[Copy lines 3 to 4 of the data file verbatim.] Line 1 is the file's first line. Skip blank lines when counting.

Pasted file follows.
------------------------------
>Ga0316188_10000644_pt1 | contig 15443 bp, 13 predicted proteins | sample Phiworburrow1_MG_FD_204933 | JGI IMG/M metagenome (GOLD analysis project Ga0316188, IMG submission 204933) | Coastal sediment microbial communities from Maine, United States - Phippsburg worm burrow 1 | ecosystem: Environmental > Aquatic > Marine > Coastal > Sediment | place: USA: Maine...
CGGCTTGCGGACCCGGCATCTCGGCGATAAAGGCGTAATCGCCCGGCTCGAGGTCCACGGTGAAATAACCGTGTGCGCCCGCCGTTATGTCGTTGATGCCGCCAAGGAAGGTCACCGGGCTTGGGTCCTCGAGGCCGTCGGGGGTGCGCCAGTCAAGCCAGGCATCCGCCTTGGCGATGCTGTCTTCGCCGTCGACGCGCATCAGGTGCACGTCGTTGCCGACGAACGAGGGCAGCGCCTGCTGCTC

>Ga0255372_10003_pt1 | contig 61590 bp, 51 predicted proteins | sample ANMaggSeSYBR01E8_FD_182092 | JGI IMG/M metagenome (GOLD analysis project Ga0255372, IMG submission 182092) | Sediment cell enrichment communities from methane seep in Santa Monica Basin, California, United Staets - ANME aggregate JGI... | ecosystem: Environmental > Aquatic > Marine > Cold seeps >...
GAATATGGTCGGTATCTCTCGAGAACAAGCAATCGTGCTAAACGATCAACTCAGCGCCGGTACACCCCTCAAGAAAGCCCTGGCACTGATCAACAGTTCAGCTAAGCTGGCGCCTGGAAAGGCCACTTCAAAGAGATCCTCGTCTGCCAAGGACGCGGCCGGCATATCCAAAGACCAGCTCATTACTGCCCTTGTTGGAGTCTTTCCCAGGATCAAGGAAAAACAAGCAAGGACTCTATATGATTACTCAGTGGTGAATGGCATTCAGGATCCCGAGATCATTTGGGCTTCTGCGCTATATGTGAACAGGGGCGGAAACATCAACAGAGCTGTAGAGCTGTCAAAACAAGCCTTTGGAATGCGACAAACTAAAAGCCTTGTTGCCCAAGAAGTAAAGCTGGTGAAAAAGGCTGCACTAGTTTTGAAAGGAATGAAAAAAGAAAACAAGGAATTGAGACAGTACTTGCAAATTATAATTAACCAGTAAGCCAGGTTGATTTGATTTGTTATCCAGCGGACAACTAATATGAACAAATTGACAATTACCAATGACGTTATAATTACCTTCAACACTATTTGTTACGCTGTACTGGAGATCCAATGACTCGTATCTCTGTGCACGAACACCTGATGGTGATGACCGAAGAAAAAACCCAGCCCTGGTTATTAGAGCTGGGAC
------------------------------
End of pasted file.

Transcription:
>Ga0255372_10003_pt1 | contig 61590 bp, 51 predicted proteins | sample ANMaggSeSYBR01E8_FD_182092 | JGI IMG/M metagenome (GOLD analysis project Ga0255372, IMG submission 182092) | Sediment cell enrichment communities from methane seep in Santa Monica Basin, California, United Staets - ANME aggregate JGI... | ecosystem: Environmental > Aquatic > Marine > Cold seeps >...
GAATATGGTCGGTATCTCTCGAGAACAAGCAATCGTGCTAAACGATCAACTCAGCGCCGGTACACCCCTCAAGAAAGCCCTGGCACTGATCAACAGTTCAGCTAAGCTGGCGCCTGGAAAGGCCACTTCAAAGAGATCCTCGTCTGCCAAGGACGCGGCCGGCATATCCAAAGACCAGCTCATTACTGCCCTTGTTGGAGTCTTTCCCAGGATCAAGGAAAAACAAGCAAGGACTCTATATGATTACTCAGTGGTGAATGGCATTCAGGATCCCGAGATCATTTGGGCTTCTGCGCTATATGTGAACAGGGGCGGAAACATCAACAGAGCTGTAGAGCTGTCAAAACAAGCCTTTGGAATGCGACAAACTAAAAGCCTTGTTGCCCAAGAAGTAAAGCTGGTGAAAAAGGCTGCACTAGTTTTGAAAGGAATGAAAAAAGAAAACAAGGAATTGAGACAGTACTTGCAAATTATAATTAACCAGTAAGCCAGGTTGATTTGATTTGTTATCCAGCGGACAACTAATATGAACAAATTGACAATTACCAATGACGTTATAATTACCTTCAACACTATTTGTTACGCTGTACTGGAGATCCAATGACTCGTATCTCTGTGCACGAACACCTGATGGTGATGACCGAAGAAAAAACCCAGCCCTGGTTATTAGAGCTGGGAC